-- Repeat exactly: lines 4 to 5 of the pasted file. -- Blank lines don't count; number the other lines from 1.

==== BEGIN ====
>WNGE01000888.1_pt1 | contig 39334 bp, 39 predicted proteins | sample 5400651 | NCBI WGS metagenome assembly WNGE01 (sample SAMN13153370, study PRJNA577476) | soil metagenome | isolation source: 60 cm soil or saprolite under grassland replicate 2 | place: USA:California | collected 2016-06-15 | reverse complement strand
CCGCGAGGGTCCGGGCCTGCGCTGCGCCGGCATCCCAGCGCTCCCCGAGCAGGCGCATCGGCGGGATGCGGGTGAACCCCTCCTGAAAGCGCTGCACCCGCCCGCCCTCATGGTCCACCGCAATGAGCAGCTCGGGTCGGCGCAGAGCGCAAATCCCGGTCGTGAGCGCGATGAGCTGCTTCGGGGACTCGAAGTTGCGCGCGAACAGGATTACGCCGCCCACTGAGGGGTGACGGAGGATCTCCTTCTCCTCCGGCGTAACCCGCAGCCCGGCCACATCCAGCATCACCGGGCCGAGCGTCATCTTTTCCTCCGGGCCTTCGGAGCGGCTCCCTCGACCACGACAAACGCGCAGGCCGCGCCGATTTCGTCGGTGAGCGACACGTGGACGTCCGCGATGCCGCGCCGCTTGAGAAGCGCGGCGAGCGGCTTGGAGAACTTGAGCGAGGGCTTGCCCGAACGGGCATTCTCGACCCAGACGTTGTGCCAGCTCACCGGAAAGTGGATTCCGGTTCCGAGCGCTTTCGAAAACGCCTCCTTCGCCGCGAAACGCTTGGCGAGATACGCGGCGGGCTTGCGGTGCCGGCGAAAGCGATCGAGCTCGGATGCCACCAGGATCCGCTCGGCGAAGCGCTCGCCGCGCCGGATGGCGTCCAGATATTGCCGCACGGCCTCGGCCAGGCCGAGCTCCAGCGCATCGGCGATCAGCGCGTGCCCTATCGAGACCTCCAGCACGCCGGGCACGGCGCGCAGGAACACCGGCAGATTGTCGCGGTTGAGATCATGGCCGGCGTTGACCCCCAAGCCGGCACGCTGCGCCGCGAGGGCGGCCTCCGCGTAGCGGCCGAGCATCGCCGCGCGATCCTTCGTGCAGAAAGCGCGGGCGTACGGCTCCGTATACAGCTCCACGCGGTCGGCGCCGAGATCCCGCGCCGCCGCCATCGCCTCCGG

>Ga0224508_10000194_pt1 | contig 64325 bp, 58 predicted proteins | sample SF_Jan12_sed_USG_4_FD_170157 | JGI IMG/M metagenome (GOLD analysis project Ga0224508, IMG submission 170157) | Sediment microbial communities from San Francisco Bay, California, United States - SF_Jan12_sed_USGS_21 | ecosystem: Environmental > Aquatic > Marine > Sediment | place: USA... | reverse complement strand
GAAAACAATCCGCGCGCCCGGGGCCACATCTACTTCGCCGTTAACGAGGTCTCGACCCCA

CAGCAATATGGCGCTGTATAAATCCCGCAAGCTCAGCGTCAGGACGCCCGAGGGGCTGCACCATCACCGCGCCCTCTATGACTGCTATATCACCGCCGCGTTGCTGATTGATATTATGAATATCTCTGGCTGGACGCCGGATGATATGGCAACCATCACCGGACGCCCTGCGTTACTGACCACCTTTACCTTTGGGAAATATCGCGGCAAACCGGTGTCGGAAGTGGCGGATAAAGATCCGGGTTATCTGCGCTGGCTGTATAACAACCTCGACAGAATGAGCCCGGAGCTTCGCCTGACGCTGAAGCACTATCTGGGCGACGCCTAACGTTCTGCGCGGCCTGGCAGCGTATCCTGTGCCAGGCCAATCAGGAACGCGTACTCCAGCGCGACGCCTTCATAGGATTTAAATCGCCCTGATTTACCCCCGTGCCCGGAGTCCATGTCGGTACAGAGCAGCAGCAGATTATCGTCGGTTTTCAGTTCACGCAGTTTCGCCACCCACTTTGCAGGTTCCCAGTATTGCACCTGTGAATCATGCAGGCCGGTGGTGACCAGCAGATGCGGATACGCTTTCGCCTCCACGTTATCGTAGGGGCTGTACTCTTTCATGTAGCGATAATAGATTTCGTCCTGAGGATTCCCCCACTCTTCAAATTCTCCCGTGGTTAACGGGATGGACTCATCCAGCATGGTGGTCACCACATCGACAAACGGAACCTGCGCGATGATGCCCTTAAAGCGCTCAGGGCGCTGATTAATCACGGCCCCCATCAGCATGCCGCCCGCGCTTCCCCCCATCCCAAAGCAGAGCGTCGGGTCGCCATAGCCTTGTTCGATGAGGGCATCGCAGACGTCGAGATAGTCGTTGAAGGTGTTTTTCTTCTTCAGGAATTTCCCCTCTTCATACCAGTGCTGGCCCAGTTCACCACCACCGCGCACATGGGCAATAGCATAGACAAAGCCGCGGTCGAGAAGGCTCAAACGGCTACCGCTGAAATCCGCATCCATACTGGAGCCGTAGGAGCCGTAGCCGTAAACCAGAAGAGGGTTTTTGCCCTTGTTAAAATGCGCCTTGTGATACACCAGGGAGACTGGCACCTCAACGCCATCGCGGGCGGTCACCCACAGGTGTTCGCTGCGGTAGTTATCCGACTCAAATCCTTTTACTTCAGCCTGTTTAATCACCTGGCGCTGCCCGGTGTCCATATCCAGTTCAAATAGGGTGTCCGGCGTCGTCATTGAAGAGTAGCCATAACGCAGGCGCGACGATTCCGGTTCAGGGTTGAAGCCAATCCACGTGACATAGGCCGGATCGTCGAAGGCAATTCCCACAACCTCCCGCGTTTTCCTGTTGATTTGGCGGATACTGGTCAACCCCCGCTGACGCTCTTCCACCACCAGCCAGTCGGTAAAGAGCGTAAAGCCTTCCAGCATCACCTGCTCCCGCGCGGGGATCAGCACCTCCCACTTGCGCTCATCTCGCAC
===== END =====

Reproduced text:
GAAAACAATCCGCGCGCCCGGGGCCACATCTACTTCGCCGTTAACGAGGTCTCGACCCCA

CAGCAATATGGCGCTGTATAAATCCCGCAAGCTCAGCGTCAGGACGCCCGAGGGGCTGCACCATCACCGCGCCCTCTATGACTGCTATATCACCGCCGCGTTGCTGATTGATATTATGAATATCTCTGGCTGGACGCCGGATGATATGGCAACCATCACCGGACGCCCTGCGTTACTGACCACCTTTACCTTTGGGAAATATCGCGGCAAACCGGTGTCGGAAGTGGCGGATAAAGATCCGGGTTATCTGCGCTGGCTGTATAACAACCTCGACAGAATGAGCCCGGAGCTTCGCCTGACGCTGAAGCACTATCTGGGCGACGCCTAACGTTCTGCGCGGCCTGGCAGCGTATCCTGTGCCAGGCCAATCAGGAACGCGTACTCCAGCGCGACGCCTTCATAGGATTTAAATCGCCCTGATTTACCCCCGTGCCCGGAGTCCATGTCGGTACAGAGCAGCAGCAGATTATCGTCGGTTTTCAGTTCACGCAGTTTCGCCACCCACTTTGCAGGTTCCCAGTATTGCACCTGTGAATCATGCAGGCCGGTGGTGACCAGCAGATGCGGATACGCTTTCGCCTCCACGTTATCGTAGGGGCTGTACTCTTTCATGTAGCGATAATAGATTTCGTCCTGAGGATTCCCCCACTCTTCAAATTCTCCCGTGGTTAACGGGATGGACTCATCCAGCATGGTGGTCACCACATCGACAAACGGAACCTGCGCGATGATGCCCTTAAAGCGCTCAGGGCGCTGATTAATCACGGCCCCCATCAGCATGCCGCCCGCGCTTCCCCCCATCCCAAAGCAGAGCGTCGGGTCGCCATAGCCTTGTTCGATGAGGGCATCGCAGACGTCGAGATAGTCGTTGAAGGTGTTTTTCTTCTTCAGGAATTTCCCCTCTTCATACCAGTGCTGGCCCAGTTCACCACCACCGCGCACATGGGCAATAGCATAGACAAAGCCGCGGTCGAGAAGGCTCAAACGGCTACCGCTGAAATCCGCATCCATACTGGAGCCGTAGGAGCCGTAGCCGTAAACCAGAAGAGGGTTTTTGCCCTTGTTAAAATGCGCCTTGTGATACACCAGGGAGACTGGCACCTCAACGCCATCGCGGGCGGTCACCCACAGGTGTTCGCTGCGGTAGTTATCCGACTCAAATCCTTTTACTTCAGCCTGTTTAATCACCTGGCGCTGCCCGGTGTCCATATCCAGTTCAAATAGGGTGTCCGGCGTCGTCATTGAAGAGTAGCCATAACGCAGGCGCGACGATTCCGGTTCAGGGTTGAAGCCAATCCACGTGACATAGGCCGGATCGTCGAAGGCAATTCCCACAACCTCCCGCGTTTTCCTGTTGATTTGGCGGATACTGGTCAACCCCCGCTGACGCTCTTCCACCACCAGCCAGTCGGTAAAGAGCGTAAAGCCTTCCAGCATCACCTGCTCCCGCGCGGGGATCAGCACCTCCCACTTGCGCTCATCTCGCAC